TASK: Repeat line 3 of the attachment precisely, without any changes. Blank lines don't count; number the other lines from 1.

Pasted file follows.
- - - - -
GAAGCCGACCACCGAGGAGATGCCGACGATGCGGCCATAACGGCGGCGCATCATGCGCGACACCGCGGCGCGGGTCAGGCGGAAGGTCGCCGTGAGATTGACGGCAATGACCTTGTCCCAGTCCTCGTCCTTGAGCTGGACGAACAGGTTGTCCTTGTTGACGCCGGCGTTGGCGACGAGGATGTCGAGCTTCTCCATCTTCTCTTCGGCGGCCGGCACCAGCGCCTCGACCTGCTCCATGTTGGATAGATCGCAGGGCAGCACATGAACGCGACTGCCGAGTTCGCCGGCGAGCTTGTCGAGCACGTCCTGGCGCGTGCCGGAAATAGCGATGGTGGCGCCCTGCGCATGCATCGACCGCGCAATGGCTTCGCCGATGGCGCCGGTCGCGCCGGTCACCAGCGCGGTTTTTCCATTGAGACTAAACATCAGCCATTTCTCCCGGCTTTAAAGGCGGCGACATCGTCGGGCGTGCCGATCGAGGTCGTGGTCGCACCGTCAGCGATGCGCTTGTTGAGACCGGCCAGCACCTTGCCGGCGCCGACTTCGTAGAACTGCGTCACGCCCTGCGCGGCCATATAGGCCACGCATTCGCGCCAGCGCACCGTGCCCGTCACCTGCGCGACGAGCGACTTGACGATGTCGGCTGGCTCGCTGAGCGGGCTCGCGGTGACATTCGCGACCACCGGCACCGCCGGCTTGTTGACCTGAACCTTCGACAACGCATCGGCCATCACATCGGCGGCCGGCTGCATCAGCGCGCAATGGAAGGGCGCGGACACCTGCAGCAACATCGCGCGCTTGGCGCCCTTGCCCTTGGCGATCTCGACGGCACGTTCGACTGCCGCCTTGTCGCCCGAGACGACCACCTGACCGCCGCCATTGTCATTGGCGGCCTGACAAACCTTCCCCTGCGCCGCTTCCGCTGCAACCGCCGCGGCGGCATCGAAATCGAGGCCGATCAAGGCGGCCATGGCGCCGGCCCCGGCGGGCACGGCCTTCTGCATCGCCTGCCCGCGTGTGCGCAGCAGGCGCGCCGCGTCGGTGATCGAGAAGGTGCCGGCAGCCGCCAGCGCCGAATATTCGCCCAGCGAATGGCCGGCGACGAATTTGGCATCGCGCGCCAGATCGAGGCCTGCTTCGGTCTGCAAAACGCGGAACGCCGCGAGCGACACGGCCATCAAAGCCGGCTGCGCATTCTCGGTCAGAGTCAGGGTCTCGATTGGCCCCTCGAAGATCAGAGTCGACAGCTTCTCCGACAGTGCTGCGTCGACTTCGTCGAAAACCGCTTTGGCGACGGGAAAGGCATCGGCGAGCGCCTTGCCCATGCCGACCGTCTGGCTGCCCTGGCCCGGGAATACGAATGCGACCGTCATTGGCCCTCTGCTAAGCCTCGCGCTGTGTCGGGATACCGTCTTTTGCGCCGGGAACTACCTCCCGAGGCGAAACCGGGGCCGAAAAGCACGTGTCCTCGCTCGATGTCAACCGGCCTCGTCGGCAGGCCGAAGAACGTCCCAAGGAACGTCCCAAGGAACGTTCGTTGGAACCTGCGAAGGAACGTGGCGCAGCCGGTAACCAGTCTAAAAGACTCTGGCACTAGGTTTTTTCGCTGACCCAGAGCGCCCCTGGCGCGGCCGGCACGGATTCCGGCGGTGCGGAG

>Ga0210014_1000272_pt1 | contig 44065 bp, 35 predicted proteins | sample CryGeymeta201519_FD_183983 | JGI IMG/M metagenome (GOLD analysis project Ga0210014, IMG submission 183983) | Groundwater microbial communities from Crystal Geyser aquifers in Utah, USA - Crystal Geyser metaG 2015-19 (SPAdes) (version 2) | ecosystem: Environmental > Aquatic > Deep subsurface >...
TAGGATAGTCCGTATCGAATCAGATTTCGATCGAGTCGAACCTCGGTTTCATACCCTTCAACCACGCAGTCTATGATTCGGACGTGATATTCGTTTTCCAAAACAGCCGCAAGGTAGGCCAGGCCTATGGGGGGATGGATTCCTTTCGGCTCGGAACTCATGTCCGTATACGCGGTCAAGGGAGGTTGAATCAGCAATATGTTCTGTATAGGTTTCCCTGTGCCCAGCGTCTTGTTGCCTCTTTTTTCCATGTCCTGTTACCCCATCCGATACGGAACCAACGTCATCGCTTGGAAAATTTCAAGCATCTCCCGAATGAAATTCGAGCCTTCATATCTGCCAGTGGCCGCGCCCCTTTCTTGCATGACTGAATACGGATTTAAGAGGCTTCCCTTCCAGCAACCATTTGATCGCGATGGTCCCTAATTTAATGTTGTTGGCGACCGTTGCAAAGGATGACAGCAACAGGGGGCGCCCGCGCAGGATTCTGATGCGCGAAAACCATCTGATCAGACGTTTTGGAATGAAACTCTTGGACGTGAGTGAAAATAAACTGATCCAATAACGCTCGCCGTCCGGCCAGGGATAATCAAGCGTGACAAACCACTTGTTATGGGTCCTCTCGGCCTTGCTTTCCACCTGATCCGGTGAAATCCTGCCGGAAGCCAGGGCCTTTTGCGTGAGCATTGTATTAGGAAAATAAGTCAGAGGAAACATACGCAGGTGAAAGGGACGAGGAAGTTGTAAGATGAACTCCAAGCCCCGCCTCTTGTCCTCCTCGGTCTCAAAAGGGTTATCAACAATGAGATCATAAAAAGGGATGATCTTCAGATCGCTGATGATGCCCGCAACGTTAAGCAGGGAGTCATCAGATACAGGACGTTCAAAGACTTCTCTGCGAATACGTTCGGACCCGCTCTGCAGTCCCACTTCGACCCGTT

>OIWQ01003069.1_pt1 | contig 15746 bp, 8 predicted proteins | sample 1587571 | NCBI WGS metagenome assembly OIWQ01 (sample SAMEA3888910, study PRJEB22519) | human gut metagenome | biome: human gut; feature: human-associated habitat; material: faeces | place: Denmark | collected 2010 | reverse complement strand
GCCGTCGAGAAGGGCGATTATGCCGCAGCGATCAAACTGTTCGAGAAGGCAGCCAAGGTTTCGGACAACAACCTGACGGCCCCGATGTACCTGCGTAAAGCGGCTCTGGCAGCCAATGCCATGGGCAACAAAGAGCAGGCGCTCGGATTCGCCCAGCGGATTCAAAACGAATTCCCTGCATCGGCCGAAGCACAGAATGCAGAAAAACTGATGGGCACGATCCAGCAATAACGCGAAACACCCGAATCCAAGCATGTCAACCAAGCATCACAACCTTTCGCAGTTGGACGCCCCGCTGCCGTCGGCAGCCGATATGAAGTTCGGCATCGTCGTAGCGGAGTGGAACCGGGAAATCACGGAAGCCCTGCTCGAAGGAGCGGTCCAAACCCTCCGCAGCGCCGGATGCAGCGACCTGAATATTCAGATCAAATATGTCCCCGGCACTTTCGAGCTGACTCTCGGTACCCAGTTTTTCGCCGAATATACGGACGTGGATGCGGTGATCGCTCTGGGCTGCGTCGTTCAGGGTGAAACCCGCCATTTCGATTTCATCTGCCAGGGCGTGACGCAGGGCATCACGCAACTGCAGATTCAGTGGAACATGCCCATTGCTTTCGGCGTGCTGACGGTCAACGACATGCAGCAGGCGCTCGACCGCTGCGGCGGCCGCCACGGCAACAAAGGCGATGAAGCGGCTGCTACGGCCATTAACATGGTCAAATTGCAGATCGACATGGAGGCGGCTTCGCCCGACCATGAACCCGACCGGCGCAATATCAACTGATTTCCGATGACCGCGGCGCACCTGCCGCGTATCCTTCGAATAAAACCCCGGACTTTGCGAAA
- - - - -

TAGGATAGTCCGTATCGAATCAGATTTCGATCGAGTCGAACCTCGGTTTCATACCCTTCAACCACGCAGTCTATGATTCGGACGTGATATTCGTTTTCCAAAACAGCCGCAAGGTAGGCCAGGCCTATGGGGGGATGGATTCCTTTCGGCTCGGAACTCATGTCCGTATACGCGGTCAAGGGAGGTTGAATCAGCAATATGTTCTGTATAGGTTTCCCTGTGCCCAGCGTCTTGTTGCCTCTTTTTTCCATGTCCTGTTACCCCATCCGATACGGAACCAACGTCATCGCTTGGAAAATTTCAAGCATCTCCCGAATGAAATTCGAGCCTTCATATCTGCCAGTGGCCGCGCCCCTTTCTTGCATGACTGAATACGGATTTAAGAGGCTTCCCTTCCAGCAACCATTTGATCGCGATGGTCCCTAATTTAATGTTGTTGGCGACCGTTGCAAAGGATGACAGCAACAGGGGGCGCCCGCGCAGGATTCTGATGCGCGAAAACCATCTGATCAGACGTTTTGGAATGAAACTCTTGGACGTGAGTGAAAATAAACTGATCCAATAACGCTCGCCGTCCGGCCAGGGATAATCAAGCGTGACAAACCACTTGTTATGGGTCCTCTCGGCCTTGCTTTCCACCTGATCCGGTGAAATCCTGCCGGAAGCCAGGGCCTTTTGCGTGAGCATTGTATTAGGAAAATAAGTCAGAGGAAACATACGCAGGTGAAAGGGACGAGGAAGTTGTAAGATGAACTCCAAGCCCCGCCTCTTGTCCTCCTCGGTCTCAAAAGGGTTATCAACAATGAGATCATAAAAAGGGATGATCTTCAGATCGCTGATGATGCCCGCAACGTTAAGCAGGGAGTCATCAGATACAGGACGTTCAAAGACTTCTCTGCGAATACGTTCGGACCCGCTCTGCAGTCCCACTTCGACCCGTT